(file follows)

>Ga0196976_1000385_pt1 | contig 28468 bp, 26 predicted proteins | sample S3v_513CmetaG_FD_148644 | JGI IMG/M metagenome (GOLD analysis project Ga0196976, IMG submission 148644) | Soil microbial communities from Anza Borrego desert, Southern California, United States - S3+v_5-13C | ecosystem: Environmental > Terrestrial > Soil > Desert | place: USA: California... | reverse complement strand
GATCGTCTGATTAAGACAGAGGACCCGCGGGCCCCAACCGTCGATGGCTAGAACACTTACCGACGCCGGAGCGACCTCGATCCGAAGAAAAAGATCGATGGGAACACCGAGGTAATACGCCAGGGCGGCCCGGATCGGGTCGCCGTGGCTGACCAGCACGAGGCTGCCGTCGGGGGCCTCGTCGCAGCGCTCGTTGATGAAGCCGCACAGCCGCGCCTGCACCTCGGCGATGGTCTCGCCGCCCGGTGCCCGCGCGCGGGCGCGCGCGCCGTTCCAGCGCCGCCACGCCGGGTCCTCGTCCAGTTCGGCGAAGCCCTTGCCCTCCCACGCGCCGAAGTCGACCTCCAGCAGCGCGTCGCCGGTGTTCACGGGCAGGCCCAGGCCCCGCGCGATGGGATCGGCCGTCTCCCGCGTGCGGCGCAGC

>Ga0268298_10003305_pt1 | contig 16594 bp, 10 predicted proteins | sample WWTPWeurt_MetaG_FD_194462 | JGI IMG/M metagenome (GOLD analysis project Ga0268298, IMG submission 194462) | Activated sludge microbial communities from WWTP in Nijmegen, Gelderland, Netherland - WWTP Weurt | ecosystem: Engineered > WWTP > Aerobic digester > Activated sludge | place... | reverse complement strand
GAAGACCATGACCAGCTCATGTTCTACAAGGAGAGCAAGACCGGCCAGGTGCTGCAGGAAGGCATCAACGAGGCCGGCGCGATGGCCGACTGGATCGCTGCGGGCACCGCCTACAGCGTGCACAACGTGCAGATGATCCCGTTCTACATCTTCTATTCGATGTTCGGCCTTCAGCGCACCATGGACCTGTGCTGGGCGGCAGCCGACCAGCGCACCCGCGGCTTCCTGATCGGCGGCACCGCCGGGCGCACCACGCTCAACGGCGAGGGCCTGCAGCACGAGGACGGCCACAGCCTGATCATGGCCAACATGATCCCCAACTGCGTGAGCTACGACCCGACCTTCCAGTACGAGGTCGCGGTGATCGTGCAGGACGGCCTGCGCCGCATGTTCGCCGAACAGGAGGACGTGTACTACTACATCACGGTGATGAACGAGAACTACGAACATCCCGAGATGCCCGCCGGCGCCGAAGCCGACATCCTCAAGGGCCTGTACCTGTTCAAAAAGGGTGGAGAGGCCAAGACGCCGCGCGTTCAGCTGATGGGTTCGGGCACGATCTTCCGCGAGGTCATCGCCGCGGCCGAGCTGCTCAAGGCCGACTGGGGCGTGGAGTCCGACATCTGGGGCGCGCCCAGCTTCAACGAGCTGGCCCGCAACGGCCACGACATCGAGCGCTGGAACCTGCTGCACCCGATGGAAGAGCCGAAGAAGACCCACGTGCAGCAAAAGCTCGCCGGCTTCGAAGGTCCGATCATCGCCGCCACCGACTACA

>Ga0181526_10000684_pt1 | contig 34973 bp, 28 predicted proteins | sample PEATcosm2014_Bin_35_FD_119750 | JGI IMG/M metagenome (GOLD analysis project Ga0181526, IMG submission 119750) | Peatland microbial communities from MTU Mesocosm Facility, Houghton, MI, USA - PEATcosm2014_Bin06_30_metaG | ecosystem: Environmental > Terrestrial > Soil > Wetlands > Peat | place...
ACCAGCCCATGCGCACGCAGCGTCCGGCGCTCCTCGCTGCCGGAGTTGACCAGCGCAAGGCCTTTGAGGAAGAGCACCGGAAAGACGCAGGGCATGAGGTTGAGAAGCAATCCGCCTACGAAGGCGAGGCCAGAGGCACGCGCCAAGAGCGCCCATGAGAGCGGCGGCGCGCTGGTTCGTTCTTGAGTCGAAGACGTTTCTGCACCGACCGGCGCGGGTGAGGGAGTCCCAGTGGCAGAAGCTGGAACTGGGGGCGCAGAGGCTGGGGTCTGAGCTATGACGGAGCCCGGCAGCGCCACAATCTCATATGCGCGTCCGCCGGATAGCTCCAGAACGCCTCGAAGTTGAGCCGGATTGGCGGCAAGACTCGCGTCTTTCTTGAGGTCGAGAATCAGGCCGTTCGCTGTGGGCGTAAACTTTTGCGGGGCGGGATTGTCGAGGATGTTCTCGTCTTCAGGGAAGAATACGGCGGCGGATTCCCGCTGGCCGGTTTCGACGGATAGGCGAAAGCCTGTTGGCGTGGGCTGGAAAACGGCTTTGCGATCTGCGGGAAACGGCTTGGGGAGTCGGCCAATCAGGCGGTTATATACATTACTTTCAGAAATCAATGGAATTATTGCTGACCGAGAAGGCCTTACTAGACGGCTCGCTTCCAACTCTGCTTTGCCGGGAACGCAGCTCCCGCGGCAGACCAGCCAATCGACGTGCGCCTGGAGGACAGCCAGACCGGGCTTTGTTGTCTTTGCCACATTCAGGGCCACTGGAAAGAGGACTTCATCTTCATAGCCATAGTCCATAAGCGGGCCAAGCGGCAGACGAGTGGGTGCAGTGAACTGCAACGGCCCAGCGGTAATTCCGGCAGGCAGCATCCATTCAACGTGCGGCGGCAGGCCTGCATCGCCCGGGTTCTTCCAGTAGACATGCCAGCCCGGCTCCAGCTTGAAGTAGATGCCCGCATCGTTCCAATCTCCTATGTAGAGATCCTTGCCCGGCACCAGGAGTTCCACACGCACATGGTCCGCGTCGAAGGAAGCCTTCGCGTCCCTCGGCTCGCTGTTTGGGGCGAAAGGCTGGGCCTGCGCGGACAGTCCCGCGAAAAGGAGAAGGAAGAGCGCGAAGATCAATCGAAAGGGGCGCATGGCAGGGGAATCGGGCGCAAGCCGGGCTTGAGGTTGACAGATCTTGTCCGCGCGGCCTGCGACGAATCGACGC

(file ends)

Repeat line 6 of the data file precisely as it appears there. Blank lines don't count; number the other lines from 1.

ACCAGCCCATGCGCACGCAGCGTCCGGCGCTCCTCGCTGCCGGAGTTGACCAGCGCAAGGCCTTTGAGGAAGAGCACCGGAAAGACGCAGGGCATGAGGTTGAGAAGCAATCCGCCTACGAAGGCGAGGCCAGAGGCACGCGCCAAGAGCGCCCATGAGAGCGGCGGCGCGCTGGTTCGTTCTTGAGTCGAAGACGTTTCTGCACCGACCGGCGCGGGTGAGGGAGTCCCAGTGGCAGAAGCTGGAACTGGGGGCGCAGAGGCTGGGGTCTGAGCTATGACGGAGCCCGGCAGCGCCACAATCTCATATGCGCGTCCGCCGGATAGCTCCAGAACGCCTCGAAGTTGAGCCGGATTGGCGGCAAGACTCGCGTCTTTCTTGAGGTCGAGAATCAGGCCGTTCGCTGTGGGCGTAAACTTTTGCGGGGCGGGATTGTCGAGGATGTTCTCGTCTTCAGGGAAGAATACGGCGGCGGATTCCCGCTGGCCGGTTTCGACGGATAGGCGAAAGCCTGTTGGCGTGGGCTGGAAAACGGCTTTGCGATCTGCGGGAAACGGCTTGGGGAGTCGGCCAATCAGGCGGTTATATACATTACTTTCAGAAATCAATGGAATTATTGCTGACCGAGAAGGCCTTACTAGACGGCTCGCTTCCAACTCTGCTTTGCCGGGAACGCAGCTCCCGCGGCAGACCAGCCAATCGACGTGCGCCTGGAGGACAGCCAGACCGGGCTTTGTTGTCTTTGCCACATTCAGGGCCACTGGAAAGAGGACTTCATCTTCATAGCCATAGTCCATAAGCGGGCCAAGCGGCAGACGAGTGGGTGCAGTGAACTGCAACGGCCCAGCGGTAATTCCGGCAGGCAGCATCCATTCAACGTGCGGCGGCAGGCCTGCATCGCCCGGGTTCTTCCAGTAGACATGCCAGCCCGGCTCCAGCTTGAAGTAGATGCCCGCATCGTTCCAATCTCCTATGTAGAGATCCTTGCCCGGCACCAGGAGTTCCACACGCACATGGTCCGCGTCGAAGGAAGCCTTCGCGTCCCTCGGCTCGCTGTTTGGGGCGAAAGGCTGGGCCTGCGCGGACAGTCCCGCGAAAAGGAGAAGGAAGAGCGCGAAGATCAATCGAAAGGGGCGCATGGCAGGGGAATCGGGCGCAAGCCGGGCTTGAGGTTGACAGATCTTGTCCGCGCGGCCTGCGACGAATCGACGC